At the right-hand end of the Structural Overview group on the Rainbow tab are three functions which can help you gain an overview of external data flows in a spreadsheet. The most important of these is probably the Data Explorer, which gives you a pair of linked reports showing:
- All the pivot tables, query tables and data tables in the spreadsheet, and
- The underlying pivot caches and data connections, i.e. the data sources.
In other words, you can see all the places where the spreadsheet is using a structured (usually external) set of data, and you can see exactly where that data set comes from. The screenshot above shows an example of the first report, and the screenshot below illustrates the second report.
You will notice that items in both reports share the same colour coding. This is because the reports are hyperlinked to each other; click one of the colour-coded items in one report, and it will take you to the corresponding entry in the other report. And where there is a pivot table (as on row 14) in the first report, this will be linked to two items (as on rows 7 and 11) in the second report:
- The pivot cache (e.g. row 7) which stores the report data in the spreadsheet, and
- The data connection (e.g. row 11) which defines the external source of the data.
You will also see that both reports are in two halves; a standard table on the left, and an area on the right which lists more detailed information about one of the rows (indicated by the bullet point on the View button) in the table on the left. You can simply click the View button (in column G) for any row in the table on the left, and information about that item will be displayed in the area on the right.
And as well as just viewing detailed data in the right-hand area, you can change any of the data items highlighted in yellow. So in this example you can enter a new name or a new cache index number for the pivot table, or a new connection string or new command text (database table name) for the pivot cache, and then just click the Apply New Values button, and the value(s) will be updated.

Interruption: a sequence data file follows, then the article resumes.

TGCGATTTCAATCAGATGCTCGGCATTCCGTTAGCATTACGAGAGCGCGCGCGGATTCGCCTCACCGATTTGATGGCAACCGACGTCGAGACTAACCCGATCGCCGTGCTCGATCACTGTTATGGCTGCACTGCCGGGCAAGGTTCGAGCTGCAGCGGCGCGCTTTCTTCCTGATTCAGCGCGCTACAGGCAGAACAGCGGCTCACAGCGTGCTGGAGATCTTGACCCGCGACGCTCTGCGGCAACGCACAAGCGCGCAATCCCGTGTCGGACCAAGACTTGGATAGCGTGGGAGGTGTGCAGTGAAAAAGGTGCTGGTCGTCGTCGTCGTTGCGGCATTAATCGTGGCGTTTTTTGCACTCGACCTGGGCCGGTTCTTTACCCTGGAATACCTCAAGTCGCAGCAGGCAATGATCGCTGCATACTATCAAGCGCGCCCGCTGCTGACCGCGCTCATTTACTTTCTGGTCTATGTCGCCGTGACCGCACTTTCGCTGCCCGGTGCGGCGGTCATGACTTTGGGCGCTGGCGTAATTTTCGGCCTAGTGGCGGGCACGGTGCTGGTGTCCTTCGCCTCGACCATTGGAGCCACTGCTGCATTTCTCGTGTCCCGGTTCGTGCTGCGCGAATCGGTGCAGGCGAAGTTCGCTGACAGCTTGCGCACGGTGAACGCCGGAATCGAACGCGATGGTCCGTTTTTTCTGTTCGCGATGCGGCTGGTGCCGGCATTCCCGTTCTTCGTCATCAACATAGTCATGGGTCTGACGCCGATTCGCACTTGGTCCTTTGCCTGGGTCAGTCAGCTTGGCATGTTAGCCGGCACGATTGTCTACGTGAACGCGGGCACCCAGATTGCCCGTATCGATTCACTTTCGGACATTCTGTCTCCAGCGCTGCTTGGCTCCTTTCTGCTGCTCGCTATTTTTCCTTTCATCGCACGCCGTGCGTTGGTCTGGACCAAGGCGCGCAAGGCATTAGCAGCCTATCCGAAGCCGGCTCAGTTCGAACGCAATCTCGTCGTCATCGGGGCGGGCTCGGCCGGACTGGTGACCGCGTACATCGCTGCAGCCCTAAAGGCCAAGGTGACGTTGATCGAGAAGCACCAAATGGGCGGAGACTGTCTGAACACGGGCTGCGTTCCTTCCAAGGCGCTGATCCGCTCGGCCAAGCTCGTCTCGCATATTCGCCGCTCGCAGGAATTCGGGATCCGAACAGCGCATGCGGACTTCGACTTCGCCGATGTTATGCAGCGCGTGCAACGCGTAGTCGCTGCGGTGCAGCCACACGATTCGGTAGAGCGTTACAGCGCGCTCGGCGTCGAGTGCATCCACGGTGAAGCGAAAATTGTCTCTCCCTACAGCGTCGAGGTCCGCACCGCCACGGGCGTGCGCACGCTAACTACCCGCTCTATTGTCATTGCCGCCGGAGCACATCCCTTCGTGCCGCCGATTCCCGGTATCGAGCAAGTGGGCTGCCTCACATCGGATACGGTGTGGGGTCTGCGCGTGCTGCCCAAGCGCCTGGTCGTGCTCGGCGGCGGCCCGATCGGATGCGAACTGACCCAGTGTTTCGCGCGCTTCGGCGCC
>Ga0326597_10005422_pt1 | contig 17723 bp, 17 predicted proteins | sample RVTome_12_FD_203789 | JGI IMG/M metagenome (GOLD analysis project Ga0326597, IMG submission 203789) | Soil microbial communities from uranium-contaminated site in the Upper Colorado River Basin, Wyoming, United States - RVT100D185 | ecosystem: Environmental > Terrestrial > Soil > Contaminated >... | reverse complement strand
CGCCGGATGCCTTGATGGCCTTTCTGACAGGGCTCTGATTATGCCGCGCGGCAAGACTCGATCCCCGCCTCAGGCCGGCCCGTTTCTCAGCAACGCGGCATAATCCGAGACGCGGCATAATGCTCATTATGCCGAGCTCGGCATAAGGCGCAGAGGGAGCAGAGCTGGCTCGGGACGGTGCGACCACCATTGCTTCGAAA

Under the Data Explorer button on the Rainbow tab are two other functions: the Links Report and the Macro Explorer. The Links Report helps you track down those elusive links (references) to external Excel files; it searches not just in formulas across all worksheets but also in any defined names and any charts (including chart sheets as well as embedded charts).
The Macro Explorer is illustrated in the screenshot above. As you can see, on the left it gives you a summary listing of all the macros (Visual Basic code) in a workbook, and you can then click the View button (in column G) for any macro to see the actual code on the right. Of course macros can perform many functions, but here we have shown (the first few lines of) one which manages the copying of data from an external workbook.
You can also see from column E of the report that on row 17 there is a “Function” type macro named “LastUpdated”; if you clicked the View button you would see that this returns the date when the UpdateHR macro was last run. So this appears to be a user-defined function, i.e. one which can be used directly in formulas in the workbook; for instance you could type =LastUpdated() into the formula bar. Excel’s own Find tool makes it easy to check for any formulas that use this LastUpdated function; just select all worksheets, press Ctrl-F, type LastUpdated( into the search box, and click the Find All button.